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Faculty of Music


Department of Kinesiology and Physical Education


We evaluated claims that physioacoustic therapy can enhance muscle healing following damaging exercise. Untrained subjects were randomly assigned to control (C), placebo (P) or treatment (T) groups. All groups performed 70 eccentric triceps contractions followed by; no treatment (C), sham physioacoustic treatment (P), or actual physioacoustic therapy (T) on days 1–4 post-exercise. Muscle soreness and isometric and concentric triceps peak torque were determined preexercise and on days 1–4 and 7 post-exercise. The T group received physioacoustic therapy for 30 min/day on the treatment days. The P group believed they received physioacoustic therapy, although the chairs were turned off. Peak torques were depressed (P < 0.05) on days 1–3 in all groups and returned to pre-exercise values by days 4–7 in both P and T groups. C group peak torques remained depressed (P < 0.05) through day 7. Soreness was elevated (P < 0.05) in all groups on days 1–2 post-exercise. P and T groups reported no soreness by day 3 while the C group remained sore (P < 0.05) through days 3–4. The T group recovered soreness and force faster than C but at a similar rate to the P group. The effectiveness of physioacoustic therapy in enhancing post-exercise muscle healing may be attributable to a placebo effect.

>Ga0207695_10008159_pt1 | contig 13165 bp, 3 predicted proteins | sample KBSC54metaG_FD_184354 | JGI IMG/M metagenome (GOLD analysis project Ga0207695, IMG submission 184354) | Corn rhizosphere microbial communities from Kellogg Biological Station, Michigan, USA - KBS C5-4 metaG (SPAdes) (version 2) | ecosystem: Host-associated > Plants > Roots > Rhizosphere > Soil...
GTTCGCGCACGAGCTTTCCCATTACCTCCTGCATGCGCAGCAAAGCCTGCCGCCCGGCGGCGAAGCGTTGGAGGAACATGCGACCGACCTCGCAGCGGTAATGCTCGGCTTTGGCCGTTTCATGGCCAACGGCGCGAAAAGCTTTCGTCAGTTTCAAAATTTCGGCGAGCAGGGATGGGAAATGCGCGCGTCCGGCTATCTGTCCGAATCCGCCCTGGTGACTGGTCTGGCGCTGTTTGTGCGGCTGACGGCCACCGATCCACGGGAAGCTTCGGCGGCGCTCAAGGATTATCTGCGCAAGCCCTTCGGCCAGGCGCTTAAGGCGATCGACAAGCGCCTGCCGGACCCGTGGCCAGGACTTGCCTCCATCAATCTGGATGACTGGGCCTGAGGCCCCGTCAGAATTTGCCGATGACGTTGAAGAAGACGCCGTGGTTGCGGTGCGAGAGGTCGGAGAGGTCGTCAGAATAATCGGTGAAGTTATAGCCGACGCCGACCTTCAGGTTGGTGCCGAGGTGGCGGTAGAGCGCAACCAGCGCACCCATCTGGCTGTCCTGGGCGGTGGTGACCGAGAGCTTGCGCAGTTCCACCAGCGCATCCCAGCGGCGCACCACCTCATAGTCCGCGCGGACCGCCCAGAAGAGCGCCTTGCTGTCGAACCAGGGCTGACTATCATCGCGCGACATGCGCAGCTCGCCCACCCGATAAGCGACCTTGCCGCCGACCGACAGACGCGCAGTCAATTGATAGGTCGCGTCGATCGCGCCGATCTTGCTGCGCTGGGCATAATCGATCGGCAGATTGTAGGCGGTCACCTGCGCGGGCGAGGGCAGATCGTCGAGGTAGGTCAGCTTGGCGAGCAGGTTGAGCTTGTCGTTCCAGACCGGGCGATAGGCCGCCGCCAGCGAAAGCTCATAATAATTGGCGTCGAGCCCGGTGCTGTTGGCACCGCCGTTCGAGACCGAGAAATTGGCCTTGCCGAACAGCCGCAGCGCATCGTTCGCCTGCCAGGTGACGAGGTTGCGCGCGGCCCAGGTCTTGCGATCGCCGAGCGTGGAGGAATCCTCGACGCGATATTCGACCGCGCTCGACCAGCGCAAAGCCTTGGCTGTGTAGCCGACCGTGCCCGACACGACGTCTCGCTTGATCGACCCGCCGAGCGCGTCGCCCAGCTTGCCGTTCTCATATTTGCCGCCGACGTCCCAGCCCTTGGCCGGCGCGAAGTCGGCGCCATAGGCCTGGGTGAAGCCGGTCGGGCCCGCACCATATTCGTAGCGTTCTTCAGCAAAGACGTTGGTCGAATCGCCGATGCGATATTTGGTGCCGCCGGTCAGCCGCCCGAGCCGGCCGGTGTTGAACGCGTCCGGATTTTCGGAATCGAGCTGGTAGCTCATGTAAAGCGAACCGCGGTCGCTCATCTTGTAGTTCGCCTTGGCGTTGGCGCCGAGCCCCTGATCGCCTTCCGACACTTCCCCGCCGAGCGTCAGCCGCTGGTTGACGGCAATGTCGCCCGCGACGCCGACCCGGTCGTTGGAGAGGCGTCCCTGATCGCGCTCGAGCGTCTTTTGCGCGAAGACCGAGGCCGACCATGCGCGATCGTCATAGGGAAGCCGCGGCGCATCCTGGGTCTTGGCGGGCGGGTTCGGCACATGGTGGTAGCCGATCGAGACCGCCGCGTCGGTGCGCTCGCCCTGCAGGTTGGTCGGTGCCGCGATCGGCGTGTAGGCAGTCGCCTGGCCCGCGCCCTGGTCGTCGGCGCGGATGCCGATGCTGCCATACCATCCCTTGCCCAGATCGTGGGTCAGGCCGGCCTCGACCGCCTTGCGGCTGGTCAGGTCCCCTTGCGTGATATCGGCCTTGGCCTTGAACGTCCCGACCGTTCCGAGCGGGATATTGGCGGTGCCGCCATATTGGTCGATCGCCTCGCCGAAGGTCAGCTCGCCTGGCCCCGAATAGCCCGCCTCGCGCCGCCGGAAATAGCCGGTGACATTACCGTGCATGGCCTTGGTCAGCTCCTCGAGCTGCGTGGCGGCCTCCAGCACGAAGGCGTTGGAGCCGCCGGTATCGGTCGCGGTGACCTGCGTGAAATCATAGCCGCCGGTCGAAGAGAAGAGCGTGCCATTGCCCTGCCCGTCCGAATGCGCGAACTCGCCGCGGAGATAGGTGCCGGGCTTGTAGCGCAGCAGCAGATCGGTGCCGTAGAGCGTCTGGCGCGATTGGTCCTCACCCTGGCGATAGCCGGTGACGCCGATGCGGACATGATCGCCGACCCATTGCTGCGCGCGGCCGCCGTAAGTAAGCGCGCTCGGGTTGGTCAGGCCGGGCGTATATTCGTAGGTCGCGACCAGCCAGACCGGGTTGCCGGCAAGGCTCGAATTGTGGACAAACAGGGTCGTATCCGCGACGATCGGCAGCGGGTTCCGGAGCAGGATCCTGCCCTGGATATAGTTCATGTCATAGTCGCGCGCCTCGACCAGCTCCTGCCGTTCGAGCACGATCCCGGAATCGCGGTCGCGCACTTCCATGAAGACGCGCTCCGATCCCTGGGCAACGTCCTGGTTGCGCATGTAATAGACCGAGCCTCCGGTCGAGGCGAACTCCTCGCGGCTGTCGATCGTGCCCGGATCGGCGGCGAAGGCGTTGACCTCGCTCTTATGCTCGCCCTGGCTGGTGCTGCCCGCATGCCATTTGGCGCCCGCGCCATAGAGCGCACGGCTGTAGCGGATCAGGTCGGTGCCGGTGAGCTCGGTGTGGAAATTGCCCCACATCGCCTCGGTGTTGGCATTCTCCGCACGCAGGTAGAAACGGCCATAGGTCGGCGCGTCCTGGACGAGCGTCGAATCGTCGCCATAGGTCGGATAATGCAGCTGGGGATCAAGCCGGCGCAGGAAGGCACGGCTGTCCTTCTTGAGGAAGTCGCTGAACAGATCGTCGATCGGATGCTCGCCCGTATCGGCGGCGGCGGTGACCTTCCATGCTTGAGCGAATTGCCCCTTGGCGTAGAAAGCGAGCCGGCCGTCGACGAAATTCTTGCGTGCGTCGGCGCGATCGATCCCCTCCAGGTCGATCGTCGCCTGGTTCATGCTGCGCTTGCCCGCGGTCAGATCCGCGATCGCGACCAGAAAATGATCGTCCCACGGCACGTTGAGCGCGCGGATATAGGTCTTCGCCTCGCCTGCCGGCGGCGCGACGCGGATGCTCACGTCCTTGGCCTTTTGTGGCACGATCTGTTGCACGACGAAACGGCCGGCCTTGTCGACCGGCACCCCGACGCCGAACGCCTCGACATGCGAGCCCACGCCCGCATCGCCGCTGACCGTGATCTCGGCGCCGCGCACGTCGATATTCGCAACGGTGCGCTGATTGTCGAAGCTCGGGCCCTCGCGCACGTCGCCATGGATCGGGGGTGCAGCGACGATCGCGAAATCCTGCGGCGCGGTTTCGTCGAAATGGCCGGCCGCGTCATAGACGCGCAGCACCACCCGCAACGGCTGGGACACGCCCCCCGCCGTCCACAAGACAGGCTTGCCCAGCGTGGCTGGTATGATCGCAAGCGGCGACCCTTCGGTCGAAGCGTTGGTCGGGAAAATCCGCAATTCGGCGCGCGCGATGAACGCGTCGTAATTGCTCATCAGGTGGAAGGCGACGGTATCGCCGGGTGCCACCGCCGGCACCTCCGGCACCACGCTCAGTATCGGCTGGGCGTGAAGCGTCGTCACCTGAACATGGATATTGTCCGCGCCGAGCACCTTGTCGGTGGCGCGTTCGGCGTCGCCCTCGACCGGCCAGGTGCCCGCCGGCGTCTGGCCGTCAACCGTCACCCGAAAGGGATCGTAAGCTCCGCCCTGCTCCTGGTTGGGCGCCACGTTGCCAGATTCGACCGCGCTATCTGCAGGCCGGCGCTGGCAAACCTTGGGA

Copyright © 2008 the authors. This article was originally published in Acta Kinesiologiae Universitatis Tartuensis 13 (2008). DOI: 10.12697/akut.2008.13.10